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Madness and Modernity

Mental illness and the visual arts in Vienna 1900

Edited by Gemma Blackshaw and Leslie Topp


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'Madness and Modernity' sets out to chart the theme of madness across a variety of territories in Vienna in 1900, including art and design, society and architecture, and literature and psychiatry. This journey into what madness meant in the Austro-Hungarian capital at the turn of the 20th century covers new ground and is essential reading for anyone interested in the history of modern European culture.

The book plots the nexus between the study of mental illness and the modernist ideals of groups such as the Secessionists (including Gustav Klimt, Koloman Moser, Josef Hoffmann and Otto Wagner). Designs by Wagner for the Steinhof mental hospital are juxtaposed with portraits by Oskar Kokoschka of patients interned there; self-portraits by Egon Schiele are shown alongside photographs of neurological disorder; and art works by patients are explored in the context of the spaces they inhabited and the treatments they received. Over 100 arresting images give voice to the dialogues that existed between psychiatrists, writers, visual art practitioners and patients.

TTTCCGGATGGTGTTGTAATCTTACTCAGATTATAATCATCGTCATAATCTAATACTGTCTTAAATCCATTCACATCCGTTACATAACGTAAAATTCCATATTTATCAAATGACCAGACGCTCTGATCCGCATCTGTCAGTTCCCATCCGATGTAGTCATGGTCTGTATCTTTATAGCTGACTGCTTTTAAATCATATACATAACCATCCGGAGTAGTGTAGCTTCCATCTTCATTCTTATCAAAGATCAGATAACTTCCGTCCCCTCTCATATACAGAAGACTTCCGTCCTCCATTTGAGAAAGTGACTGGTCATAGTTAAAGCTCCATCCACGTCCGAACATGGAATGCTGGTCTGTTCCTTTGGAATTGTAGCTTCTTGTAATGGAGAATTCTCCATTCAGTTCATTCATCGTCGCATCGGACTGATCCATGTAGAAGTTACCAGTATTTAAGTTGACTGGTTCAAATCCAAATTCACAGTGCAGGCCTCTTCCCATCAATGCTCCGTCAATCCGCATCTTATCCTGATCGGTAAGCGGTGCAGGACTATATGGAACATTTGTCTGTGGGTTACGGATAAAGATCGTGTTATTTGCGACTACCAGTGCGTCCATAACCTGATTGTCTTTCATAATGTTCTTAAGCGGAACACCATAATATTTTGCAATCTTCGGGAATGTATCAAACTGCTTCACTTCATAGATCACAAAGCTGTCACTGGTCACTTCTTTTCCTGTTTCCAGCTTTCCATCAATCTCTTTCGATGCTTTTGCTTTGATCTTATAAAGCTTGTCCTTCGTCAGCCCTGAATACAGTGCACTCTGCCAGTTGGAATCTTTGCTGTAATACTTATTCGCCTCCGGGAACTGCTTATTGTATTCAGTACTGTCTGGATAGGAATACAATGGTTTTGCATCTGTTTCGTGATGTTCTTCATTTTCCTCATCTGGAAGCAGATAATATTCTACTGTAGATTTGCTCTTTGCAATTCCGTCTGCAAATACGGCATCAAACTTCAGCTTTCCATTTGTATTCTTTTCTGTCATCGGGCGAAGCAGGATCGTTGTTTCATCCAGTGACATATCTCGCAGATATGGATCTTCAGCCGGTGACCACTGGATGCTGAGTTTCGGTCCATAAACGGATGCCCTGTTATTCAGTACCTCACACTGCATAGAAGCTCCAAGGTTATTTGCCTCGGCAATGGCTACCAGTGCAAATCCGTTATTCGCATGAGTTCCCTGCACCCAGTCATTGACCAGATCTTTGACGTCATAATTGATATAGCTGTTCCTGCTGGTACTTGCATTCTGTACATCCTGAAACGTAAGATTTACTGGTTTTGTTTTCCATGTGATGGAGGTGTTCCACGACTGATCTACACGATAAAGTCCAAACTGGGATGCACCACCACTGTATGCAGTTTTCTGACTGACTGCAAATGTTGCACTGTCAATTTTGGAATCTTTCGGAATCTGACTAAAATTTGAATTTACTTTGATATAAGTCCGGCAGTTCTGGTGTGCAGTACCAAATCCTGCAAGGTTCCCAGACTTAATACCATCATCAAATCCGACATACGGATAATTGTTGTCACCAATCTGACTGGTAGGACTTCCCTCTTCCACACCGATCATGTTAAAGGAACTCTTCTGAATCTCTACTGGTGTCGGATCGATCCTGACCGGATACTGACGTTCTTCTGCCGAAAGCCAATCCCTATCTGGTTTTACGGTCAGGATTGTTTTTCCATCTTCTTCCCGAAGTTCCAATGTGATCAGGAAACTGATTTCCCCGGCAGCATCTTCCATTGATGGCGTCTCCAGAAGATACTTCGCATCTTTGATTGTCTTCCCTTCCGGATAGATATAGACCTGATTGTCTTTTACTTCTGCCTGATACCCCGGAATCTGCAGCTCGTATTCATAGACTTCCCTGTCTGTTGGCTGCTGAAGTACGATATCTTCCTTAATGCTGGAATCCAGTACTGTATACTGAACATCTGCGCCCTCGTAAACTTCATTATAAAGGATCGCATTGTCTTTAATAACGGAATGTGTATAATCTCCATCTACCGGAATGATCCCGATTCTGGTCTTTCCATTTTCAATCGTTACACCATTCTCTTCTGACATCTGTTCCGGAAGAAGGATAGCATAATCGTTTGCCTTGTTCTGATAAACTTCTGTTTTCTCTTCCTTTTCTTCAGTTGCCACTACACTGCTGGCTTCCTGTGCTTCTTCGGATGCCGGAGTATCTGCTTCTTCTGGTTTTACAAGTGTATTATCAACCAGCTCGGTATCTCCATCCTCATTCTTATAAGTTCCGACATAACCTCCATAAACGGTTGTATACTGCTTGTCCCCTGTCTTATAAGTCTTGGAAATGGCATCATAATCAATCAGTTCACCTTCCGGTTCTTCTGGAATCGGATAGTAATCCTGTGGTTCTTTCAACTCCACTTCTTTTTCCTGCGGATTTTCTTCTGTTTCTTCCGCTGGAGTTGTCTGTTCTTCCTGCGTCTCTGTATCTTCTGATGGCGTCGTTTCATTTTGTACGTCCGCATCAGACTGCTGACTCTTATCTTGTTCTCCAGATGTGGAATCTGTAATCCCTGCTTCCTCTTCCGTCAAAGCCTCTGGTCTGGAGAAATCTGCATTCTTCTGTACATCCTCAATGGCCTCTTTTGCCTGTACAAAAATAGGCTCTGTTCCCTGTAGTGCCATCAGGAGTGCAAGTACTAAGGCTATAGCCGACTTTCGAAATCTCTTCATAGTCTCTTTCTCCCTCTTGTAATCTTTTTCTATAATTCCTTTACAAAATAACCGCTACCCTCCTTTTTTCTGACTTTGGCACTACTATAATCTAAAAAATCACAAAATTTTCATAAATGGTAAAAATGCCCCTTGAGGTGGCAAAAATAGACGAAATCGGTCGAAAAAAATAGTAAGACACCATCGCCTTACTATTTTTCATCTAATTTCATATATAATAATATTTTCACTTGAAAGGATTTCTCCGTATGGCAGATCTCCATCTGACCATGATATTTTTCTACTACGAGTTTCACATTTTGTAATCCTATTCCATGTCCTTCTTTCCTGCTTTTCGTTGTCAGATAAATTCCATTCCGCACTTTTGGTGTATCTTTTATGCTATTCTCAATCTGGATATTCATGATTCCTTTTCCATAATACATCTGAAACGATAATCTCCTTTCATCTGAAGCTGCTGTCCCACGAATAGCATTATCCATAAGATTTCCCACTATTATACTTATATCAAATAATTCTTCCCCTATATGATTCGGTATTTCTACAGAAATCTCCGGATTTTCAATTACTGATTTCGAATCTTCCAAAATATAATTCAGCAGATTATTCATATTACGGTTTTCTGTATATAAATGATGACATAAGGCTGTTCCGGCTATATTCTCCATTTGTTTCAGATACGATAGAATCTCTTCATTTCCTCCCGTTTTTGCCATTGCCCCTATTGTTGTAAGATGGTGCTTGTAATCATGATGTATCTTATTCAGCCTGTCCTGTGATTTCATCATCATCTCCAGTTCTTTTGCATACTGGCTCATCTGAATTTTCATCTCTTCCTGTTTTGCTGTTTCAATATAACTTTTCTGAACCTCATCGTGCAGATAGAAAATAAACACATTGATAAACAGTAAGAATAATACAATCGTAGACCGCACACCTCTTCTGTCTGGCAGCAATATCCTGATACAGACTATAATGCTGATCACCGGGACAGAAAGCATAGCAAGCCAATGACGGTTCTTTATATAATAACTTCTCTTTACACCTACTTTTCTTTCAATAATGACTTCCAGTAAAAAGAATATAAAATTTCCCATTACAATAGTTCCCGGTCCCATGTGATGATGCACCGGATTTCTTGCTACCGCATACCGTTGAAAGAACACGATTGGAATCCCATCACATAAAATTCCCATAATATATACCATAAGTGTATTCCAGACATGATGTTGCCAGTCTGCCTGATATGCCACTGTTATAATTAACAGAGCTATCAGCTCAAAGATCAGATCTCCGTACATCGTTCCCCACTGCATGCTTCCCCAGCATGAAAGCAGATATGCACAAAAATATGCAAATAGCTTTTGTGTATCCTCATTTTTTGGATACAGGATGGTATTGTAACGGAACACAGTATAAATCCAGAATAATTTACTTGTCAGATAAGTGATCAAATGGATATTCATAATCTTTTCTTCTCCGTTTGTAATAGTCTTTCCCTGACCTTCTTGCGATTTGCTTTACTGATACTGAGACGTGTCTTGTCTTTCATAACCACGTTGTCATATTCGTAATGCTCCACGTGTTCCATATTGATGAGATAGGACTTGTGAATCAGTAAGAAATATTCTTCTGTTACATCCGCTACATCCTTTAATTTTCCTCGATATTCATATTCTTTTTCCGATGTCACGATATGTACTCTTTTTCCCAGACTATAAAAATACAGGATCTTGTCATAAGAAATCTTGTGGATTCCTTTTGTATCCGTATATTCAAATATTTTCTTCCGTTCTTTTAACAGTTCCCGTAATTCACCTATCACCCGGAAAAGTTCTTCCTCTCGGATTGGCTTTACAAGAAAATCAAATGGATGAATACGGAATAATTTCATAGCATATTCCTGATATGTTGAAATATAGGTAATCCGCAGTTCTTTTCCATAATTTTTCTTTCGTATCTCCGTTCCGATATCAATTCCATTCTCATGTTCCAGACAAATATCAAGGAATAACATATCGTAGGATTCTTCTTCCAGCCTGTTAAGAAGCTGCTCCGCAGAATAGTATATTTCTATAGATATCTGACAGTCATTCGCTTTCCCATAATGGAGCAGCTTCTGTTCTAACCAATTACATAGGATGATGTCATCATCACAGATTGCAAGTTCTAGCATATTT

Taken in parts or as a whole, it is essential reading for anyone wanting to understand how psychiatry influenced early modernism in the visual arts and how modernism has since influenced our attitudes to the mentally ill.

Produced to accompany the ‘Madness and Modernity’ exhibition.

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